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Scented flowers for evening bowers

by Drucilla James

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During the working week, many of us only get to enjoy our gardens in the evenings, so why not create a place to make the most of this time?

All you need is a seat facing west to capture the last rays of the setting sun and flowers that release their fragrance as darkness falls.

Flowers that produce scent during the day are a big attraction to bees, butterflies and other insects; evening-scented plants, on the other hand, are highly attractive to moths which are suffering a serious decline in numbers in the UK. They are also a big draw for us – their sweet perfume, delicate silhouettes and magical luminescence are some of the greatest delights in a garden.

Where to create your bower

As well as picking a west-facing spot if possible, it helps if the area is sheltered, paved or close to a brick or stone wall. Hard materials absorb and then release the heat of the day which helps to intensify and diffuse the plants’ fragrance.

What to plant

Evening-scented plants tend to have white, blue or other pale-coloured flowers which give them a softer outline and increased visibility as the light fades.

When using a combination of scented plants, the mix needs to be carefully planned as one fragrance can compete or clash with another and subtler scents can be lost. It’s also worth using plants that flower at different times of year to get the maximum value from your containers. You can also mix plants that are fragrant during the day with those that release their scent in the evening and through the night.

Recommended plants to use

Shrubs

Cestrum parqui

Philadelphus ‘Belle Etoile’

Gardenia jasminoides ‘Kleim’s Hardy’

Climbers

Jasminum officinale ‘Clotted Cream’

Trachelospermum jasminoides

Lathyrys odoratus

Perennials and Annuals

Nicotiana alata and N. sylvestris

Dianthus sp.

Zaluzianskya ovata

Matthiola bicornis

Oenothera biennis

Petunia (the old white variety)

Phlox (smaller border varieties)

Things you’ll need

1. Two large deep containers

2. Pieces of broken clay pot

3. Grit

4. Polystyrene pieces (optional)

5. Potting compost

6. 20 willow sticks (10 per pot), each about 2m long, cut to the same length (if you’re using climbers)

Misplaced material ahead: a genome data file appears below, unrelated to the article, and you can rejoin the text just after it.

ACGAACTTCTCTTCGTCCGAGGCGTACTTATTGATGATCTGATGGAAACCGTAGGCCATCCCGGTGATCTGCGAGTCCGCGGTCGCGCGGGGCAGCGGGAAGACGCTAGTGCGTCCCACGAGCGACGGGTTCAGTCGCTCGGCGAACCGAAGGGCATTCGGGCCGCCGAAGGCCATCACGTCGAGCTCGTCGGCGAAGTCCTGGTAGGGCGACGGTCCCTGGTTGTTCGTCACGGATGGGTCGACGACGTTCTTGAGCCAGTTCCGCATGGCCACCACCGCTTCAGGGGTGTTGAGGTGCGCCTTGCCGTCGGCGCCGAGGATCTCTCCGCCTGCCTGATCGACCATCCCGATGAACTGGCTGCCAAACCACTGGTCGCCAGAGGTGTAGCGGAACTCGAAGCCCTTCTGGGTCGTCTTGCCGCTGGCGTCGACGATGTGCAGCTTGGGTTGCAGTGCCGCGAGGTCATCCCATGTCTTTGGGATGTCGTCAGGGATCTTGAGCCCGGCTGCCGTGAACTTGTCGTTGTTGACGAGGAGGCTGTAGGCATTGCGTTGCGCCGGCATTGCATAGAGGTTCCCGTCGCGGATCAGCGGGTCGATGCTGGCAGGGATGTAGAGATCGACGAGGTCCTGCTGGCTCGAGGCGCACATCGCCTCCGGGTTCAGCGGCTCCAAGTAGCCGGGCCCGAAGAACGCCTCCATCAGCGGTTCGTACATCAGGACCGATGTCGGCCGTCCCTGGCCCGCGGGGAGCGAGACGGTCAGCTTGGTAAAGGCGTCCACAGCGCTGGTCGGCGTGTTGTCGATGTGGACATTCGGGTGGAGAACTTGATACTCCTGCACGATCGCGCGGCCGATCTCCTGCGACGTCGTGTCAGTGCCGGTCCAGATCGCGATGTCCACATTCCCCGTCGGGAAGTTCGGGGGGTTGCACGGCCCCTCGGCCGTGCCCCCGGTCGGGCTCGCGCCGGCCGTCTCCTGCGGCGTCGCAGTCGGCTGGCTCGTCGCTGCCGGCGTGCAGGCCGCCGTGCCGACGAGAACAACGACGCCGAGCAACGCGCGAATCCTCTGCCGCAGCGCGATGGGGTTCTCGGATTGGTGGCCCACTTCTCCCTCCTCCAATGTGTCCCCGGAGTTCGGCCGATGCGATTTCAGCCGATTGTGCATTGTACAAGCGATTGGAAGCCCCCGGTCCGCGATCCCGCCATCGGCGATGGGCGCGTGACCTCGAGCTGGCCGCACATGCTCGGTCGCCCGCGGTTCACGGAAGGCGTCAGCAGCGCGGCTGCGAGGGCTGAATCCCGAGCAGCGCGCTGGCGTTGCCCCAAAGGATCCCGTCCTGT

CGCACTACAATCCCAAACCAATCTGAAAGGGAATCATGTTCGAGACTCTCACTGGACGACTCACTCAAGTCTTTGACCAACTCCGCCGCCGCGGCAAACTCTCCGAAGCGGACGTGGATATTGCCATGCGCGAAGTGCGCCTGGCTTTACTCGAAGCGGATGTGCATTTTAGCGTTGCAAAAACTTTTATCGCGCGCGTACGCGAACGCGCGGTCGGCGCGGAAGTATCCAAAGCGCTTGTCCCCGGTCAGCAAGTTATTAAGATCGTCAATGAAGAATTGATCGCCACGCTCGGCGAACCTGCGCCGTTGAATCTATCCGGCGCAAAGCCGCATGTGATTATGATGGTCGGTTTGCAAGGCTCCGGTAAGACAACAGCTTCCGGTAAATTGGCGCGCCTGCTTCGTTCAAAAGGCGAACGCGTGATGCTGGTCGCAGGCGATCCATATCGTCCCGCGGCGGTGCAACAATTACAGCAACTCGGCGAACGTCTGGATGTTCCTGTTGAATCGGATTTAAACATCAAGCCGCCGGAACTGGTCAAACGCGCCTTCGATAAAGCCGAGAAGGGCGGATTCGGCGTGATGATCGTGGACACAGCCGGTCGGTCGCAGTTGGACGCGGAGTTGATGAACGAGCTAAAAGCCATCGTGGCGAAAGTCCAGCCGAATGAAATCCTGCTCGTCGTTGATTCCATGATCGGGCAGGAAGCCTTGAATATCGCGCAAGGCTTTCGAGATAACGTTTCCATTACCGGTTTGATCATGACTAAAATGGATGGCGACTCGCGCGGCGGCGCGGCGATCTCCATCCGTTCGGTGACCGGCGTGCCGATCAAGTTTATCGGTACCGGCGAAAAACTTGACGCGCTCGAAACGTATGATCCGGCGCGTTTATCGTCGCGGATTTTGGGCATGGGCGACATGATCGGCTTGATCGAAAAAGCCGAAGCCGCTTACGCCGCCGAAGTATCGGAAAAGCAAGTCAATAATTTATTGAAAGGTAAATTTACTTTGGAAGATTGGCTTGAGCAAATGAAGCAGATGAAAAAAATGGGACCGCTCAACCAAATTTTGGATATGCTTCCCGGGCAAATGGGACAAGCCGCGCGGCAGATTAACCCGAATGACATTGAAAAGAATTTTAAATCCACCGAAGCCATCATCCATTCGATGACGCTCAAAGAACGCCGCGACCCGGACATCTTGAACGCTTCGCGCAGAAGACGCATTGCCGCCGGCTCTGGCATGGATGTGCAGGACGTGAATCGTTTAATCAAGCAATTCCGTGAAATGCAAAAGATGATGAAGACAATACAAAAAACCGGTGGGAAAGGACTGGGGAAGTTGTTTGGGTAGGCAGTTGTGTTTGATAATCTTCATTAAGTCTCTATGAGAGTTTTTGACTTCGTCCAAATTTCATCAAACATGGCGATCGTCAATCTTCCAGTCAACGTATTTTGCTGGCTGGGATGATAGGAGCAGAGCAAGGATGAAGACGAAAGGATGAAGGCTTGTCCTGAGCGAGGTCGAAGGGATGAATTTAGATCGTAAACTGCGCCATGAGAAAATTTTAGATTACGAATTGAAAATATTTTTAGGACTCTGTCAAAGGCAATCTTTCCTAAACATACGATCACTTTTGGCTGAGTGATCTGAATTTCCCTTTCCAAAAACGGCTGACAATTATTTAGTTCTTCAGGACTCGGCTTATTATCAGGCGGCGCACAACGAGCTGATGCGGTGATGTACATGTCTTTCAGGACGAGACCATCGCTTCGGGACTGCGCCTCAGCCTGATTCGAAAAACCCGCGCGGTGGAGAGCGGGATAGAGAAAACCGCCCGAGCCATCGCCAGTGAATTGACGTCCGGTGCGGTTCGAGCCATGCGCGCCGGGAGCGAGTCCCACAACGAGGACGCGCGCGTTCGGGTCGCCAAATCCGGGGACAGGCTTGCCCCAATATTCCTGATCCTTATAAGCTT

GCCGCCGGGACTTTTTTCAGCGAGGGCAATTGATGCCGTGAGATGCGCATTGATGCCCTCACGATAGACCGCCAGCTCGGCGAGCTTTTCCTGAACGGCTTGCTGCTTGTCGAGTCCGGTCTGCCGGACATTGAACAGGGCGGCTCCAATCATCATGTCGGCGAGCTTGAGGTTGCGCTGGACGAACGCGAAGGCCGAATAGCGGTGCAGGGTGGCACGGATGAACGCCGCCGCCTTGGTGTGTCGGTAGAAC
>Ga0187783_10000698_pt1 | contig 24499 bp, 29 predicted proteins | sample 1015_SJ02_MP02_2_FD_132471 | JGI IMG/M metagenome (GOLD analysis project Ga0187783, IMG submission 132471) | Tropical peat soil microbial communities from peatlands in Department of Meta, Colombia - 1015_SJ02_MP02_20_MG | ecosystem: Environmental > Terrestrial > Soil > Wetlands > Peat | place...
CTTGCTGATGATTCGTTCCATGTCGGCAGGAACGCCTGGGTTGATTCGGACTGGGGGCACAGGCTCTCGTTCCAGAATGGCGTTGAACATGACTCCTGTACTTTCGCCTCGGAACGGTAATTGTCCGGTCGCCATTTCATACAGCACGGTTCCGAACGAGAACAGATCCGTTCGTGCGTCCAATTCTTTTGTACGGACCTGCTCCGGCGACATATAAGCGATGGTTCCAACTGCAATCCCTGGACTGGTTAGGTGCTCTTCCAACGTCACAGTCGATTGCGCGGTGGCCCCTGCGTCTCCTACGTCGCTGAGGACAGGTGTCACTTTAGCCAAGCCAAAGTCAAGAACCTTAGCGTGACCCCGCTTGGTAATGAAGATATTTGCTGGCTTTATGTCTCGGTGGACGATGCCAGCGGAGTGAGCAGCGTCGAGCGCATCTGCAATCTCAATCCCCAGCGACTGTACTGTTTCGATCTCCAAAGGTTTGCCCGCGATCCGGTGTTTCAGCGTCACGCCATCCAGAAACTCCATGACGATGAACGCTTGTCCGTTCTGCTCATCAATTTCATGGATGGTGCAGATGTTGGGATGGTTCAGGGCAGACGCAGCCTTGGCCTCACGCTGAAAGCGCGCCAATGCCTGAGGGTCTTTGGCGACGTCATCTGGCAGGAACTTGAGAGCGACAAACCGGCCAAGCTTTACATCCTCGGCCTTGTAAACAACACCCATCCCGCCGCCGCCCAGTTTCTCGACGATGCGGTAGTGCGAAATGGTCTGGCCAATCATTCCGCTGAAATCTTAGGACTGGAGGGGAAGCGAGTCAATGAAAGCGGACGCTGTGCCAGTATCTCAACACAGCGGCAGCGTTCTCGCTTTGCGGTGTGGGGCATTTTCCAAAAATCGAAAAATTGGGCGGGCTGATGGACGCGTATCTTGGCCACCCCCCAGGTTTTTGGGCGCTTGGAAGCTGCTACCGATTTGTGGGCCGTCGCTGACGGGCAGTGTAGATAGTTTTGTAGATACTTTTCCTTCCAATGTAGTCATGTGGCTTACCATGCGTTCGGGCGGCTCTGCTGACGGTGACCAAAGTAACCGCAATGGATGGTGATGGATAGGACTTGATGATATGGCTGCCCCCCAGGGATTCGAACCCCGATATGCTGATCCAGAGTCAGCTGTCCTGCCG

7. Bunch of thin flexible willow wands (these will need to be fresh or they will not bend without snapping) or shorter, straight lengths (if you’re using climbers)

8. Secateurs

9. Jute garden twine or plastic covered wire

Step by step

1) Water all the plants you are going to use and place your containers in their final position.

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2) Place some pieces of broken clay pot in the base of the container and cover with a layer of grit.

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3) If you’re using very large containers, you can put pieces of polystyrene in the base to reduce weight and the amount of compost you need to use.

4) If you’re using clay pots, line them with wet newspaper to reduce evaporation.

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5) Mix the potting compost with grit to improve drainage and fill the containers, firming in each layer as you go.

6) If you’re including climbers in your scheme, twist pairs of willow sticks together and tie at the top. Then tie five pairs together at one end to create a wigwam shape. Push the wigwam down the inside edges of the container. Next, ease each pair of sticks apart, pushing a short length of willow between them and again between the sticks of the neighbouring rod. Work your way around until you have built a ring. Tie these lengths in and then repeat the process to form a second ring higher up the wigwam. Trim off hanging threads and any protruding bits of willow.

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Alternatively, push a willow stick down the side of the container until it reaches the bottom. Repeat with four more sticks, equally spaced around the circumference of the container, trimming them all to the same height. Bend their tops over and tie them together with jute garden twine to form a wigwam shape. Strengthen the structure by weaving thin flexible wands of willow or hazel around the poles to form two rings. Trim as needed.

DSC_00707) Plant up the containers starting with the climbers, followed by the taller plants and finishing with any shorter perennials and annuals around the edge. Water regularly but don’t allow the compost to become waterlogged and feed approximately every two to three weeks.

8) Next year you could add an arch of willow poles to grow the maturing climbers along.

We planted

Pot 1

Trachelospermum jasminoides (early to mid-summer), Nicotiana sylvestris (mid-summer to autumn), Dianthus ‘Candy Floss’ (early to mid-summer), Zaluzianskya ‘Orange Eye’ and Zaluzianskya ovata (spring to summer), mixed scented sweet peas (mid-summer to autumn).

Pot 2

Jasminum officinale ‘Clotted Cream’ (mid to late summer), Dianthus ‘Sugar Plum’ and the rest of the planting as pot 1.

At the front edge of each pot we planted some Matthiola bicornis (night-scented stock) as a filler to flower through the summer.

Then all you have to do is sit, relax and drink in those heady scents each summer evening and into the autumn.

 

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